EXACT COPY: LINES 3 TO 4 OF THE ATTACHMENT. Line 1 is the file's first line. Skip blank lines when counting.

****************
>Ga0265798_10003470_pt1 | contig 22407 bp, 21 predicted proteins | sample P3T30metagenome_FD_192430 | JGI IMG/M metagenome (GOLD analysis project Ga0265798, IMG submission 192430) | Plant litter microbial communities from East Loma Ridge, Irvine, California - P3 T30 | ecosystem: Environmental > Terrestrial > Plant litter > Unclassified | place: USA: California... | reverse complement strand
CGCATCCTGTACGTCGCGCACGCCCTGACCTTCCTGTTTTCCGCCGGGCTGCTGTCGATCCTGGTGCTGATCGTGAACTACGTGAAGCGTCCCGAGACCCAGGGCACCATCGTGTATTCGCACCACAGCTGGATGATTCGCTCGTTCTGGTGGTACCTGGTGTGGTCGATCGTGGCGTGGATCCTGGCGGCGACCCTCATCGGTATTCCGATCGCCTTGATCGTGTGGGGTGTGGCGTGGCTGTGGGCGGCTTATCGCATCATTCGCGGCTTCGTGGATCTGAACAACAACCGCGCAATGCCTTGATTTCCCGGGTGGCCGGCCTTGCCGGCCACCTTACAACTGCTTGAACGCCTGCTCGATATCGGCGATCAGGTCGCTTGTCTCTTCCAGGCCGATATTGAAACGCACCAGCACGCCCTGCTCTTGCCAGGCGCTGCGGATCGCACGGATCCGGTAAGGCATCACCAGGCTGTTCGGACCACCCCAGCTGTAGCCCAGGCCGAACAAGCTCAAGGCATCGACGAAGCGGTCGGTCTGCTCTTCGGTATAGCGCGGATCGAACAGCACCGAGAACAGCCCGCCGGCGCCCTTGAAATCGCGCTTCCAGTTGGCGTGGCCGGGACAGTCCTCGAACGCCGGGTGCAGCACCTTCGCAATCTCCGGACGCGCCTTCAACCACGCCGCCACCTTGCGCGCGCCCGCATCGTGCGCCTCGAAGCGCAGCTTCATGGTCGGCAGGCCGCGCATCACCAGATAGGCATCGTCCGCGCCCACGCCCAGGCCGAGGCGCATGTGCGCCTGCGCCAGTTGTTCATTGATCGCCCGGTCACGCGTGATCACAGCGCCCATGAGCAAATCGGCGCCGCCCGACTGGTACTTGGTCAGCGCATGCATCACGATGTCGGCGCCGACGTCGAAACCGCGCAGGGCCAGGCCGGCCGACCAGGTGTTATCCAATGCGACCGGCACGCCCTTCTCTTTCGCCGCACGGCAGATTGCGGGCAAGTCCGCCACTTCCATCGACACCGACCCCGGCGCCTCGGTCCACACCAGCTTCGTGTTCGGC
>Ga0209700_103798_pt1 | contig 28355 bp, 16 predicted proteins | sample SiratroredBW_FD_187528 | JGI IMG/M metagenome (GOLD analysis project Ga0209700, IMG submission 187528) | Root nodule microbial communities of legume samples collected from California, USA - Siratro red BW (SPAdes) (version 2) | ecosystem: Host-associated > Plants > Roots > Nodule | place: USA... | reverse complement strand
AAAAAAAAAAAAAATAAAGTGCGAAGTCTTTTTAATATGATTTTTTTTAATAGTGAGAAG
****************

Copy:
>Ga0209700_103798_pt1 | contig 28355 bp, 16 predicted proteins | sample SiratroredBW_FD_187528 | JGI IMG/M metagenome (GOLD analysis project Ga0209700, IMG submission 187528) | Root nodule microbial communities of legume samples collected from California, USA - Siratro red BW (SPAdes) (version 2) | ecosystem: Host-associated > Plants > Roots > Nodule | place: USA... | reverse complement strand
AAAAAAAAAAAAAATAAAGTGCGAAGTCTTTTTAATATGATTTTTTTTAATAGTGAGAAG